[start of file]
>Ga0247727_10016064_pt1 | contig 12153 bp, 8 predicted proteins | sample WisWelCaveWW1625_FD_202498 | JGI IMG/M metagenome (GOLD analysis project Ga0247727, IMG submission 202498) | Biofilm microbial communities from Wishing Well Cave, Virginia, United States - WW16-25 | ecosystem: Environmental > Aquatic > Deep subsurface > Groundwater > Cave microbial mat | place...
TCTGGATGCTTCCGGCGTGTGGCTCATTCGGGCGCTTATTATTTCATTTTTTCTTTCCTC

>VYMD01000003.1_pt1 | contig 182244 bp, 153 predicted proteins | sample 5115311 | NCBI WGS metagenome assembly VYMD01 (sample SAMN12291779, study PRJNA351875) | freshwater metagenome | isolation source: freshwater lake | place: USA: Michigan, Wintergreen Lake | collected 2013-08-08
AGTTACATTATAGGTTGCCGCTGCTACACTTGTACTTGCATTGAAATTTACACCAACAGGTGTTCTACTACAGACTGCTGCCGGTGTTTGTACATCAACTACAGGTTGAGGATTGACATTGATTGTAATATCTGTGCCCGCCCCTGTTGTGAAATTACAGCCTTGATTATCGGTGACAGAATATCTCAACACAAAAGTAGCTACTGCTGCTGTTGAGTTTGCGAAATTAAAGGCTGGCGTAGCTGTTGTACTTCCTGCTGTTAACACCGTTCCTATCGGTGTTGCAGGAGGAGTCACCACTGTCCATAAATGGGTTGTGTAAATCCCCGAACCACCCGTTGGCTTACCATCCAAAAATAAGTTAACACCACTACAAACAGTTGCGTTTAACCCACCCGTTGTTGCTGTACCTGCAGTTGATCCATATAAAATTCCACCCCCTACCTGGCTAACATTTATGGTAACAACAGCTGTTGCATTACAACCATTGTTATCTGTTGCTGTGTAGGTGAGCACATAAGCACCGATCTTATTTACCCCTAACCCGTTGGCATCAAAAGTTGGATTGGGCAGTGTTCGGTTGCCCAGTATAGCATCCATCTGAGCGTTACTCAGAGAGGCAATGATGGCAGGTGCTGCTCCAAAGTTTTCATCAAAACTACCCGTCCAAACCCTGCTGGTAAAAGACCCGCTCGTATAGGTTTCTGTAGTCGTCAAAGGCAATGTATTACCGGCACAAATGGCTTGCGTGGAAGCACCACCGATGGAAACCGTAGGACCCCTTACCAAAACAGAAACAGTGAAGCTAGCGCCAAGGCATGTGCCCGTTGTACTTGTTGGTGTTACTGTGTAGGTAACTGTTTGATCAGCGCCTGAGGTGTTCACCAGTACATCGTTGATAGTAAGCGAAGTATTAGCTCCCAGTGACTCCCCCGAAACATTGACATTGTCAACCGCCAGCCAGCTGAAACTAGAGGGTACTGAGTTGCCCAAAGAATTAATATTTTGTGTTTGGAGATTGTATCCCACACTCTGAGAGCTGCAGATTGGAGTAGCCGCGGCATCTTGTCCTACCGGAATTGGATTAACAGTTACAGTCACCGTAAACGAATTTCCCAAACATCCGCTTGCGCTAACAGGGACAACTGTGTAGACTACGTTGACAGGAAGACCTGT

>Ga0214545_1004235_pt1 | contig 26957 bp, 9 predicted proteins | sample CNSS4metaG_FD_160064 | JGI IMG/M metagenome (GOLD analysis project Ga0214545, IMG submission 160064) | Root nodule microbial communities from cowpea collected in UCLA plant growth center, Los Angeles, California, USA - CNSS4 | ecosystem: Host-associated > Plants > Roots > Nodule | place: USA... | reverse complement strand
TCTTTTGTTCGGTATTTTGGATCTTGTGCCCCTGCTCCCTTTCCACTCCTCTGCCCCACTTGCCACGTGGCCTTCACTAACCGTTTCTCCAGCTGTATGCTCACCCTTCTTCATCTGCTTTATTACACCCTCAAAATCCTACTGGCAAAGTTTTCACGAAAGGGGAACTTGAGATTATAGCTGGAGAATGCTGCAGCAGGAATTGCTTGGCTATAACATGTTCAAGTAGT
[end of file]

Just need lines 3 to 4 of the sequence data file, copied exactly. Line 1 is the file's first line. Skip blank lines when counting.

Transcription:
>VYMD01000003.1_pt1 | contig 182244 bp, 153 predicted proteins | sample 5115311 | NCBI WGS metagenome assembly VYMD01 (sample SAMN12291779, study PRJNA351875) | freshwater metagenome | isolation source: freshwater lake | place: USA: Michigan, Wintergreen Lake | collected 2013-08-08
AGTTACATTATAGGTTGCCGCTGCTACACTTGTACTTGCATTGAAATTTACACCAACAGGTGTTCTACTACAGACTGCTGCCGGTGTTTGTACATCAACTACAGGTTGAGGATTGACATTGATTGTAATATCTGTGCCCGCCCCTGTTGTGAAATTACAGCCTTGATTATCGGTGACAGAATATCTCAACACAAAAGTAGCTACTGCTGCTGTTGAGTTTGCGAAATTAAAGGCTGGCGTAGCTGTTGTACTTCCTGCTGTTAACACCGTTCCTATCGGTGTTGCAGGAGGAGTCACCACTGTCCATAAATGGGTTGTGTAAATCCCCGAACCACCCGTTGGCTTACCATCCAAAAATAAGTTAACACCACTACAAACAGTTGCGTTTAACCCACCCGTTGTTGCTGTACCTGCAGTTGATCCATATAAAATTCCACCCCCTACCTGGCTAACATTTATGGTAACAACAGCTGTTGCATTACAACCATTGTTATCTGTTGCTGTGTAGGTGAGCACATAAGCACCGATCTTATTTACCCCTAACCCGTTGGCATCAAAAGTTGGATTGGGCAGTGTTCGGTTGCCCAGTATAGCATCCATCTGAGCGTTACTCAGAGAGGCAATGATGGCAGGTGCTGCTCCAAAGTTTTCATCAAAACTACCCGTCCAAACCCTGCTGGTAAAAGACCCGCTCGTATAGGTTTCTGTAGTCGTCAAAGGCAATGTATTACCGGCACAAATGGCTTGCGTGGAAGCACCACCGATGGAAACCGTAGGACCCCTTACCAAAACAGAAACAGTGAAGCTAGCGCCAAGGCATGTGCCCGTTGTACTTGTTGGTGTTACTGTGTAGGTAACTGTTTGATCAGCGCCTGAGGTGTTCACCAGTACATCGTTGATAGTAAGCGAAGTATTAGCTCCCAGTGACTCCCCCGAAACATTGACATTGTCAACCGCCAGCCAGCTGAAACTAGAGGGTACTGAGTTGCCCAAAGAATTAATATTTTGTGTTTGGAGATTGTATCCCACACTCTGAGAGCTGCAGATTGGAGTAGCCGCGGCATCTTGTCCTACCGGAATTGGATTAACAGTTACAGTCACCGTAAACGAATTTCCCAAACATCCGCTTGCGCTAACAGGGACAACTGTGTAGACTACGTTGACAGGAAGACCTGT